Granita is Sicily’s rustic take on sorbet. All you need to achieve snowflake-like perfection is a flat airtight container, a fork, and some return visits to the freezer. The key to success is to not let the mixture freeze into a solid block, so watch the clock. Puréed fruits such as watermelon or strawberries are often used as a base for granitas, but coffee makes it all grown up.
Research has revealed that pure coffee, which comes from the seed of a fruit, contains a payload of healthy antioxidants.
2 1/2 cups (625 mL) strongly brewed hot coffee
1/3 cup (80 mL) coconut palm sugar or other natural sugar
2 tsp (10 mL) vanilla extract
1/8 tsp (0.5 mL) cardamom
Fresh mint (for garnish)
Chill flat airtight container in freezer.
Place coffee in bowl and stir in sugar until dissolved. Mix in vanilla extract and cardamom; let cool to room temperature.
Remove container from freezer. Pour coffee into container, cover, and freeze until ice crystals start forming around edges, about 2 1/2 hours. Do not let mixture freeze solid.
With fork, scrape ice crystals into centre of container and return it to freezer in same covered container.
Scrape ice crystals every 45 to 60 minutes afterward until all liquid has frozen into small crystals, about 4 times in total. (You may wish to set a timer so you don’t forget and let the mixture freeze solid.)
Place in serving bowls and garnish with mint. Store extra in airtight container in freezer.
Each serving contains: 70 calories; 0 g protein; 0 g total fat (0 g sat. fat, 0 g trans fat); 18 g carbohydrates; 0 g fibre; 8 mg sodium a
Did you know?
Dessert granitas are also traditionally made with almonds and mandarin oranges as well as chocolate. As a palate cleanser between courses of a meal, granitas can also incorporate savoury ingredients.
source: "The Big Chill", alive #358, August 2012
This Mexican-Mediterranean hybrid dish gleans its tempered kick from parched ancho chilies, the dried form of poblano peppers known for their smoky quality and sweet to moderate heat. It’s a fantastic saucy, and comforting, appetizer or meal on its own. Serve with crusty bread to sop up every last bit of the red sauce, or spoon over cooked grain. Chili choices Experiment with different dried Mexican chili peppers in your dishes. Instead of ancho, other options, each with different heat levels and flavour nuances, include pasilla, guajillo, or morita. Look for them in Latin markets and some supermarkets. For leftover lovers Because the flavours in this dish only deepen with resting time, it’s a definite candidate for serving as leftovers; simply reheat in the oven or microwave. Cheezy choices If possible, compare labels and look for lower-sodium feta options. A ball of fresh mozzarella or bocconcini are great alternatives, or try a block of medium-firm tofu and substitute agave syrup in place of the honey for a vegan-friendly dish.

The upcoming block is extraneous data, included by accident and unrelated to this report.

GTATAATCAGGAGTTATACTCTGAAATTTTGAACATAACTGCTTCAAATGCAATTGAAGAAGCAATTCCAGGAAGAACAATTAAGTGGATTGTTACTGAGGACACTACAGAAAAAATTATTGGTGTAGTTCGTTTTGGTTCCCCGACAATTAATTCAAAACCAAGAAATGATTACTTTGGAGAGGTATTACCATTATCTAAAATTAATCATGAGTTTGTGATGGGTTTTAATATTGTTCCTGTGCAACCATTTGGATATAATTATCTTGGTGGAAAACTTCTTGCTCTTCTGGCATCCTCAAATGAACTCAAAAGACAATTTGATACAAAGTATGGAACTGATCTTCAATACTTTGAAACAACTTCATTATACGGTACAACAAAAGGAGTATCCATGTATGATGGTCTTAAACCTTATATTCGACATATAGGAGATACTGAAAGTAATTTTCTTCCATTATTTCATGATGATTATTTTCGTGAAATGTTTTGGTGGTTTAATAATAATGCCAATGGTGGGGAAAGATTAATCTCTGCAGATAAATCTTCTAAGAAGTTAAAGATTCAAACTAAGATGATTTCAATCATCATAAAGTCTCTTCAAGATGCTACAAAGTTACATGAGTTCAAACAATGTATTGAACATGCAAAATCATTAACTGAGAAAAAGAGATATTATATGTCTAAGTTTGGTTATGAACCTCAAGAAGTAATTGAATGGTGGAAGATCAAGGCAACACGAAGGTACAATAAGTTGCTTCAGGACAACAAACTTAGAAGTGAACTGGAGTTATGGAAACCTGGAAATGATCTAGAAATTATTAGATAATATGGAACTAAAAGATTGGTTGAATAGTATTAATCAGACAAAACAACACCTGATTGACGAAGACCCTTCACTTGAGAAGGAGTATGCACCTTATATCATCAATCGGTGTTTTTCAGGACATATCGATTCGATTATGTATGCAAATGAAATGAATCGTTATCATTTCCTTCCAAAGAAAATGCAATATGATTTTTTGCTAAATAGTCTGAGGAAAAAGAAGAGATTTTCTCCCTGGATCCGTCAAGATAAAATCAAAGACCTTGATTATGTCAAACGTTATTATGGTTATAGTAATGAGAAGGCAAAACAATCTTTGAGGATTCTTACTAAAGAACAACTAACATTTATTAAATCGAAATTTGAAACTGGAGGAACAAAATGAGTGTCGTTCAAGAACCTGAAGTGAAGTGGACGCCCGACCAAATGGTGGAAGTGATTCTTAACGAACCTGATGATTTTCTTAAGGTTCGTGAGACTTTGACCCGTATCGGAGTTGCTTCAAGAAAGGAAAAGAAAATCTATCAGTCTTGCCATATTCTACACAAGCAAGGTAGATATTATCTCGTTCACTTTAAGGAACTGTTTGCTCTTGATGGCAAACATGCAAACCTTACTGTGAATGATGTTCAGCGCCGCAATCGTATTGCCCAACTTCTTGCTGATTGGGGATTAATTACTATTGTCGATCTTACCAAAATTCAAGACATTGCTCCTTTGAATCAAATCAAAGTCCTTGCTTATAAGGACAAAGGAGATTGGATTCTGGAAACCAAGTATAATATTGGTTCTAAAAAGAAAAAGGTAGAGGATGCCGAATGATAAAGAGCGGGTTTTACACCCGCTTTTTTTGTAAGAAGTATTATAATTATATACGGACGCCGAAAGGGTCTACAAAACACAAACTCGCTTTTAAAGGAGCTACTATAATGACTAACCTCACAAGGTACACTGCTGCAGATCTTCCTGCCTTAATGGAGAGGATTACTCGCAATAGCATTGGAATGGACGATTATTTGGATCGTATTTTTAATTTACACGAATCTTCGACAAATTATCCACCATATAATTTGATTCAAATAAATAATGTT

A good option for both backyard barbecues and healthy snacking, this creamy dip benefits from a little spicy crunch, courtesy of quick-pickled peppers. If you want your dip to have a smoky edge, blend in a chipotle-flavoured salsa. Or forgo the salsa and, instead, blend in a couple tablespoons of tomato paste and a single canned chipotle chili pepper. Extras of the pickled peppers are an exciting topping for burgers, sandwiches, and tacos. TIP : When using prepared chili pepper products such as bottled salsas, examine the ingredient list for items you really don’t want or need, namely sugar and high amounts of sodium.
Treat yourself to a steak dinner, using tofu instead of meat. The tangy chili-spiked marinade does double-duty as a finishing sauce and transforms otherwise bland tofu into a dish that’ll sound your taste buds’ fire alarm. Bird’s eye pepper would be a good substitute for habanero if needed. Dousing the fire If you find yourself with a mouth on fire after taking a bite of a chili-infused dish, don’t try to douse it with water. Instead, reach for a glass of milk. The protein casein in dairy is known to help subdue the flame. Water won’t help nearly as much.
Ice cream cakes and/or cookies are everyone’s favourite. And here’s a great option for a delicious “Dad’s” cookie cake that’s gluten free! A simple-to-make cookie cake that’s made even easier when the dough is tossed together in a food processor. End a delicious Dad’s Day meal with this deliciously cool and creamy sweet dessert. Best beer? Extra yum when served with small glasses of chocolate-flavoured stout or porter. When Dad loves his cookies We made this delicious dessert into a cake, but it can easily be made into individual ice cream cookies. Roll out dough into 1/4 in (6 mm) thickness and cut into 2 in (5 cm) rounds. Bake, cool, and chill. Once chilled, spoon ice cream in between chilled cookies. Freeze until firm. Drizzle with melted chocolate or dip into melted chocolate.